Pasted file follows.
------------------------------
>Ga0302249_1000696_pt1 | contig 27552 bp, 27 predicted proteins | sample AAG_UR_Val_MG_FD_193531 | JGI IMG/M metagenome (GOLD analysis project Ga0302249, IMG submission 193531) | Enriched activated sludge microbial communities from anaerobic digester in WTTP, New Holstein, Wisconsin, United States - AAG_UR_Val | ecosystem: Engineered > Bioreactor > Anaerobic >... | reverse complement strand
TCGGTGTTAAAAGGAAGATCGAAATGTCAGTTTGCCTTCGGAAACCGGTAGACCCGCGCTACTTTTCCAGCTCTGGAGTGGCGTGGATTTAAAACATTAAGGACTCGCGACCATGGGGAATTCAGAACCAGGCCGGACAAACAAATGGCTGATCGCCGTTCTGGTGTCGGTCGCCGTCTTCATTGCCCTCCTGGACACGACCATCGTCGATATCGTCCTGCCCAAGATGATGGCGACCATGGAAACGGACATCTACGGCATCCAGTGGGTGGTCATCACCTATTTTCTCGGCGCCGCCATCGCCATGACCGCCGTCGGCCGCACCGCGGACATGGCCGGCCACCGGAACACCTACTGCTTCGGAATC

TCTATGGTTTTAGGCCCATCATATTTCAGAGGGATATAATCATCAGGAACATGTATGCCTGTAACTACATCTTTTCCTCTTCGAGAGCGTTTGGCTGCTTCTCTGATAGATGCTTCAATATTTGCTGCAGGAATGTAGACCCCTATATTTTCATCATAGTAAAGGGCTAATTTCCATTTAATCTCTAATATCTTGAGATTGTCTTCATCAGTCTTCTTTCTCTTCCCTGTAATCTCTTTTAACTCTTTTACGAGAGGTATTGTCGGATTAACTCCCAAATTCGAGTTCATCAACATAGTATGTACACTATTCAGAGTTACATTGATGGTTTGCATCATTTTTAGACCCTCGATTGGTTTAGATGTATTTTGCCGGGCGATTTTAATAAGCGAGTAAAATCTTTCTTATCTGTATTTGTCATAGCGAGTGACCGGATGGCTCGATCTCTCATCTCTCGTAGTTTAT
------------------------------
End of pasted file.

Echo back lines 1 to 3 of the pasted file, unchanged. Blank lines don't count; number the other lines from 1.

>Ga0302249_1000696_pt1 | contig 27552 bp, 27 predicted proteins | sample AAG_UR_Val_MG_FD_193531 | JGI IMG/M metagenome (GOLD analysis project Ga0302249, IMG submission 193531) | Enriched activated sludge microbial communities from anaerobic digester in WTTP, New Holstein, Wisconsin, United States - AAG_UR_Val | ecosystem: Engineered > Bioreactor > Anaerobic >... | reverse complement strand
TCGGTGTTAAAAGGAAGATCGAAATGTCAGTTTGCCTTCGGAAACCGGTAGACCCGCGCTACTTTTCCAGCTCTGGAGTGGCGTGGATTTAAAACATTAAGGACTCGCGACCATGGGGAATTCAGAACCAGGCCGGACAAACAAATGGCTGATCGCCGTTCTGGTGTCGGTCGCCGTCTTCATTGCCCTCCTGGACACGACCATCGTCGATATCGTCCTGCCCAAGATGATGGCGACCATGGAAACGGACATCTACGGCATCCAGTGGGTGGTCATCACCTATTTTCTCGGCGCCGCCATCGCCATGACCGCCGTCGGCCGCACCGCGGACATGGCCGGCCACCGGAACACCTACTGCTTCGGAATC

TCTATGGTTTTAGGCCCATCATATTTCAGAGGGATATAATCATCAGGAACATGTATGCCTGTAACTACATCTTTTCCTCTTCGAGAGCGTTTGGCTGCTTCTCTGATAGATGCTTCAATATTTGCTGCAGGAATGTAGACCCCTATATTTTCATCATAGTAAAGGGCTAATTTCCATTTAATCTCTAATATCTTGAGATTGTCTTCATCAGTCTTCTTTCTCTTCCCTGTAATCTCTTTTAACTCTTTTACGAGAGGTATTGTCGGATTAACTCCCAAATTCGAGTTCATCAACATAGTATGTACACTATTCAGAGTTACATTGATGGTTTGCATCATTTTTAGACCCTCGATTGGTTTAGATGTATTTTGCCGGGCGATTTTAATAAGCGAGTAAAATCTTTCTTATCTGTATTTGTCATAGCGAGTGACCGGATGGCTCGATCTCTCATCTCTCGTAGTTTAT